In 1983 the school was closed and turned into a Continuing Education Centre. Although it would again function as a Catholic school, first as a starter high school for St. Thomas Aquinas, and then as a countywide French Immersion Centre, it would never again be a district parochial school. Never again would St. Joseph's Parish have a local district Catholic elementary school associated with its direct pastoral oversight.
One parishioner reports that in May, 1986, when Father Jim Williams became pastor, 160 faithful attended his first Mass and there was not one child among them. For a time the number of parishioners kept decreasing.
In the late 1980's and early 1990's there was a significant jump in the population of the parish. This can be attributed to many factors. The engaging personality, preaching and leadership ability of Father Williams was a major factor. He placed his emphasis on the parish as cultivating a welcoming, smaller more intimate and "family" atmosphere, and a characteristic, which the parishioners value to this day. Further, he built a significant pastoral staff to meet the needs of the community, with an explicit concern for the seniors, sick and shut-ins, and for the youth of the parish. In 1989, a census within the parish boundaries was carried out which raised the number of registered parishioners to a degree, and brought some of the known but non-practicing members back to church.
The growth also reflected considerable change in the demographic structure of that part of the city. In this period, young families started to move into St. Joseph's Church area. Perhaps the depressed economic situation had something to do with it as people began to look for smaller, affordable homes as "starter" homes, retirement homes, and a desire to be closer to downtown, etc.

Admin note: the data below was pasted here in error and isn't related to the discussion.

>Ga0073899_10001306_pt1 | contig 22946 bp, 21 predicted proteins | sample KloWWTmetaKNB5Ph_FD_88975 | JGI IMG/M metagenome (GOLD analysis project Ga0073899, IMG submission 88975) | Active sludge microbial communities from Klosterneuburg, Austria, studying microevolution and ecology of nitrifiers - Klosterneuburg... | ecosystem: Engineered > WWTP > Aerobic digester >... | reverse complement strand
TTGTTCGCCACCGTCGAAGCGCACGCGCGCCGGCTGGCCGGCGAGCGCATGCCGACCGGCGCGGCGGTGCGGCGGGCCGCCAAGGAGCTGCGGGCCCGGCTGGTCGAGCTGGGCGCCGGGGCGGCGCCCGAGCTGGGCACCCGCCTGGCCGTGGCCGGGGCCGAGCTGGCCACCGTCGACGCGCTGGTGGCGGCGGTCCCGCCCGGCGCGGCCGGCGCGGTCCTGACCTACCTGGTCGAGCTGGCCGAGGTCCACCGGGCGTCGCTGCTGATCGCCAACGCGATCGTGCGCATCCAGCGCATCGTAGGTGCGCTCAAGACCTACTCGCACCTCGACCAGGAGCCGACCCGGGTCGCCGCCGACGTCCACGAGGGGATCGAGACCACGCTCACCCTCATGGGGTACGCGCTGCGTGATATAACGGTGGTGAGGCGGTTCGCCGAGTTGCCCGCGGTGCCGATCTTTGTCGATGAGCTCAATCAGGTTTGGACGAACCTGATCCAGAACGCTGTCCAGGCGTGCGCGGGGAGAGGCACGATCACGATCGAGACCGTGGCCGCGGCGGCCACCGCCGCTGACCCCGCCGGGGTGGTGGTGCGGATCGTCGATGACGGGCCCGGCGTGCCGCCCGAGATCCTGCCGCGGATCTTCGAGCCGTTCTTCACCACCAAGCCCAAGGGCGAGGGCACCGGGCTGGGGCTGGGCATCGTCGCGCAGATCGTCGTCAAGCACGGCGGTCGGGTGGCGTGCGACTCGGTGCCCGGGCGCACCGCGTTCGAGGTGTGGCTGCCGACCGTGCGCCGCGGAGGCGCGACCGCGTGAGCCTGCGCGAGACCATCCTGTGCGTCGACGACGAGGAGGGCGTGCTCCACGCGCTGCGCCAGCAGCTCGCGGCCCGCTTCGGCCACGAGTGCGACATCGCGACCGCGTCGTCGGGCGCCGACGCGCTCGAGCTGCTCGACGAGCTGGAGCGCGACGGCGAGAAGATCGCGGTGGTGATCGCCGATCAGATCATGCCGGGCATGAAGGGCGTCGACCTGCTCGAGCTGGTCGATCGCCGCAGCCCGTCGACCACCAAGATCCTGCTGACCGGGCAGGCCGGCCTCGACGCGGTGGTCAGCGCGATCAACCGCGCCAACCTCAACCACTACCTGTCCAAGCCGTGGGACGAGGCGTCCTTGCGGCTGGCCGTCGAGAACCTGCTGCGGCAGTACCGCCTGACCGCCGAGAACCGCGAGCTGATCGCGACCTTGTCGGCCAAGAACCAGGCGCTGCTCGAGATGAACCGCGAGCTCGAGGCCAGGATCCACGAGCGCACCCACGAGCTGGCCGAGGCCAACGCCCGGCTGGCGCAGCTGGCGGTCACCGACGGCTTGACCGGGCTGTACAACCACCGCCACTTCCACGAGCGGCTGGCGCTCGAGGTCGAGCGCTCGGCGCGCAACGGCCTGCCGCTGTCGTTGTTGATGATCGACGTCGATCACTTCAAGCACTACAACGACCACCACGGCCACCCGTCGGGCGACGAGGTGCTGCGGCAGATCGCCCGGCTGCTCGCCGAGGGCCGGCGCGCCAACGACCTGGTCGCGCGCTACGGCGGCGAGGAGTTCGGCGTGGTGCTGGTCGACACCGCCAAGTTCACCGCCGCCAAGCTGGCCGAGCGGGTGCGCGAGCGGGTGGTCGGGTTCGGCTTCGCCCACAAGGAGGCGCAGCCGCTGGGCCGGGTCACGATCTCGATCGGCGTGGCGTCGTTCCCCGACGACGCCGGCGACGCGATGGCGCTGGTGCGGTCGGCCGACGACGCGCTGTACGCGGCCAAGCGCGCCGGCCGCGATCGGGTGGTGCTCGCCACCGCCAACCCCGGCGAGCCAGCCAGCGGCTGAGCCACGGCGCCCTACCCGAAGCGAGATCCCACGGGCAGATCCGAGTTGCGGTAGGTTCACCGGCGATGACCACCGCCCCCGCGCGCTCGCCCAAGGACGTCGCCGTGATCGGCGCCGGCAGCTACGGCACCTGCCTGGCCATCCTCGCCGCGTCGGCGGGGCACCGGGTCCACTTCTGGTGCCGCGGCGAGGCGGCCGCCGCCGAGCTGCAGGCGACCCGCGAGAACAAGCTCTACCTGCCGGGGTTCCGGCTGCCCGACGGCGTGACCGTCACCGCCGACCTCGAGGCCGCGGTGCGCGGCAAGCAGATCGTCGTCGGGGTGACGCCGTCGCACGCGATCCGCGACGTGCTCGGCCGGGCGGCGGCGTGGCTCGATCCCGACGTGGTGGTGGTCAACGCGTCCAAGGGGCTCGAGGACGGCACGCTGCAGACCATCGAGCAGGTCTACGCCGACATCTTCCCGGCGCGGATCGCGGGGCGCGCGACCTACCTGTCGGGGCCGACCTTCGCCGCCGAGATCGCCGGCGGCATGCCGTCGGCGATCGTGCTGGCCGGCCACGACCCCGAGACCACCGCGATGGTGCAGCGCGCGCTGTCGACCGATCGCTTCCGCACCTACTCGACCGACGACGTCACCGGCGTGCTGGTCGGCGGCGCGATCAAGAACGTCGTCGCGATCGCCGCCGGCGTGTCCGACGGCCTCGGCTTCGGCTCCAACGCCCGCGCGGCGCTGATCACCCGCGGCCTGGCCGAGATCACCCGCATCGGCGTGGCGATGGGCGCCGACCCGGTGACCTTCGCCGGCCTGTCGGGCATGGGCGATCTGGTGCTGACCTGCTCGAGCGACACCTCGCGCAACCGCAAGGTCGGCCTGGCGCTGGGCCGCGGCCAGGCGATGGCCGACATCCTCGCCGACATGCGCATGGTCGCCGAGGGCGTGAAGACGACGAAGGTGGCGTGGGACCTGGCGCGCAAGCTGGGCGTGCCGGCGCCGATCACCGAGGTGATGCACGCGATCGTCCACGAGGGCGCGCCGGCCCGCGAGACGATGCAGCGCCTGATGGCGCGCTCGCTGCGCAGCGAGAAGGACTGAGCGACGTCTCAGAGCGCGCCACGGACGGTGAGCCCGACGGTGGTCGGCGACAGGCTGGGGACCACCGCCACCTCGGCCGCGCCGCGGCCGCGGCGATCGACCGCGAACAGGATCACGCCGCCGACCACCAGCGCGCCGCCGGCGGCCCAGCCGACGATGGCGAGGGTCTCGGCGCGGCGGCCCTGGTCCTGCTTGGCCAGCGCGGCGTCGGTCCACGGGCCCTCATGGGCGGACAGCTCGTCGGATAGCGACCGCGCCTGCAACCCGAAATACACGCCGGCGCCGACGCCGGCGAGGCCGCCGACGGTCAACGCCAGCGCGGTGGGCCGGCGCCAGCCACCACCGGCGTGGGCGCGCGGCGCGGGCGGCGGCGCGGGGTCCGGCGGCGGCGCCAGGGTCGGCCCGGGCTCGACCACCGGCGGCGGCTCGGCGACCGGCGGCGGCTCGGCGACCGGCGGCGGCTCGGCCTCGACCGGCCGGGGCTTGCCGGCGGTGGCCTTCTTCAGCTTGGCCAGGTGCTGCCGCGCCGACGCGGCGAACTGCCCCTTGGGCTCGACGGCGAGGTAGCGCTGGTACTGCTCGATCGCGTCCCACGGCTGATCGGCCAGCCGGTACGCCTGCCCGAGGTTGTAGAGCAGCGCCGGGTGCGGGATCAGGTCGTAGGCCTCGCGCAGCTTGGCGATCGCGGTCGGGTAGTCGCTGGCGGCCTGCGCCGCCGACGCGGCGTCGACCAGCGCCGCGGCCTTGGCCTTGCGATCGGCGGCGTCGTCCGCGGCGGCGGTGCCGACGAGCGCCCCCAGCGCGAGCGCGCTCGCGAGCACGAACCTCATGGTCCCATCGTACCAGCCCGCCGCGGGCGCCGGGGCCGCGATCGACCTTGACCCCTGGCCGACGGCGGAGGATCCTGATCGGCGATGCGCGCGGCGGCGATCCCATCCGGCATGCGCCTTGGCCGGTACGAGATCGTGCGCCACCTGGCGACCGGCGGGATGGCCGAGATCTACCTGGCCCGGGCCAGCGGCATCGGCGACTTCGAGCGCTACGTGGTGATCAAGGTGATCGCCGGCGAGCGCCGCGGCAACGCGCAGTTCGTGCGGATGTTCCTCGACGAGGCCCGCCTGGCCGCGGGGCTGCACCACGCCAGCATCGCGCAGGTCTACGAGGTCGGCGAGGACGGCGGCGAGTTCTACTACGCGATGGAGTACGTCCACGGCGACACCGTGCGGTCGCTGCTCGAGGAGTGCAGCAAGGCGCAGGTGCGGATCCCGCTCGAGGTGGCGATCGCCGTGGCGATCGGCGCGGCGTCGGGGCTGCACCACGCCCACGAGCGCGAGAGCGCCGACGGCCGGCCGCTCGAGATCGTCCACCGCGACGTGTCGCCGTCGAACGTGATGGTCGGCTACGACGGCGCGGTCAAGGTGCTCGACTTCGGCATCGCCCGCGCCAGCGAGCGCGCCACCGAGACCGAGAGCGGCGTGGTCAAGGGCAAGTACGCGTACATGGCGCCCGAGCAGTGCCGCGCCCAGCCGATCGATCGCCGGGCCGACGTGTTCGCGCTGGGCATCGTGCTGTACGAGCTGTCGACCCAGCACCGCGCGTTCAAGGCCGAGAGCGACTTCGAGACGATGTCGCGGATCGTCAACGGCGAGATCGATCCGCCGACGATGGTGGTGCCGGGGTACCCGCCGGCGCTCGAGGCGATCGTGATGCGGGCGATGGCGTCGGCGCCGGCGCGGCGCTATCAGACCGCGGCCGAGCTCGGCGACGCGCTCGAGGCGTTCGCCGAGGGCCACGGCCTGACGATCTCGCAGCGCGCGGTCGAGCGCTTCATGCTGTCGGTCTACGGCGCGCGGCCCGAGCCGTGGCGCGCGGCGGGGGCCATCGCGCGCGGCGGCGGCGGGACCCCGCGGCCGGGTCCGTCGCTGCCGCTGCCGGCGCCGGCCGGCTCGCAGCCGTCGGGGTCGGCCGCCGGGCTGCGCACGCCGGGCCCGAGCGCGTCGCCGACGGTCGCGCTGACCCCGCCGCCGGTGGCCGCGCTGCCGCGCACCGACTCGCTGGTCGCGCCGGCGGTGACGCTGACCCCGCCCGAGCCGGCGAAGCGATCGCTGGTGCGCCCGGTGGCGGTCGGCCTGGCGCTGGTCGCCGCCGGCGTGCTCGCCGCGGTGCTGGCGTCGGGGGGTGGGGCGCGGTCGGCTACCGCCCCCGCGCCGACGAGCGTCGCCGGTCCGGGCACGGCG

In 1989, major structural renovations were carried out and the physical plant remains in excellent condition to this day.
At the time of Father Williams' departure in June, 1996, the number of registered households had peaked around 625 and levelled off around 612. Over the coming years following his departure, there has been some decline in registered families: a few departed as Father Williams departed; several of the prominent seniors have died; some families have moved and some have sought other parishes. At the same time, a strong core of parishioners, under the leadership of Father Bob Wilson, have continued on through several staff transitions in the past two years, and there has been a modest but consistent pattern of new registrations, both of senior citizens and of young families. By 2002 there were 565 registered households.
in 2202 St. Joseph Parish joined with St. Pius X Parish to become Holy Family Parish.
On May 28, 1965, Fr. Paul Milne received the appointment as pastor for the new parish of St. Pius X parish from then Bishop G. Emmett Carter. The letter of appointment originally identified the parish as "Notre Dame Parish, Oakridge Acres". A subsequent letter identifying the parish boundaries specified the name "St. Pius X Parish". The official date for the beginning of the parish was set for June 25, 1965.
On June 26, 1965 the first mass was celebrated in the parish in the auditorium of Oakridge Secondary School. This location served as the parish chapel for over three years.
In October of 1965 a planning committee was established to begin the work of building the church. It wasn't until Dec. 6, 1967 that ground was broken on the Valetta St. site.
The first mass celebrated in the still unfinished building was the marriage mass of Cheryl Kennedy and James Lawrence Matthews on Oct. 5, 1968. The first Sunday mass celebrated in the church was on the Feast of Christ the King on Oct. 27, 1968.
The Solemn Blessing and Episcopal Visitation of St. Pius X church was held on Sunday, Dec. 15, 1968.
St. Pius X Parish was suppressed (closed) by Bishop Ronald Fabbro on July 8, 2006.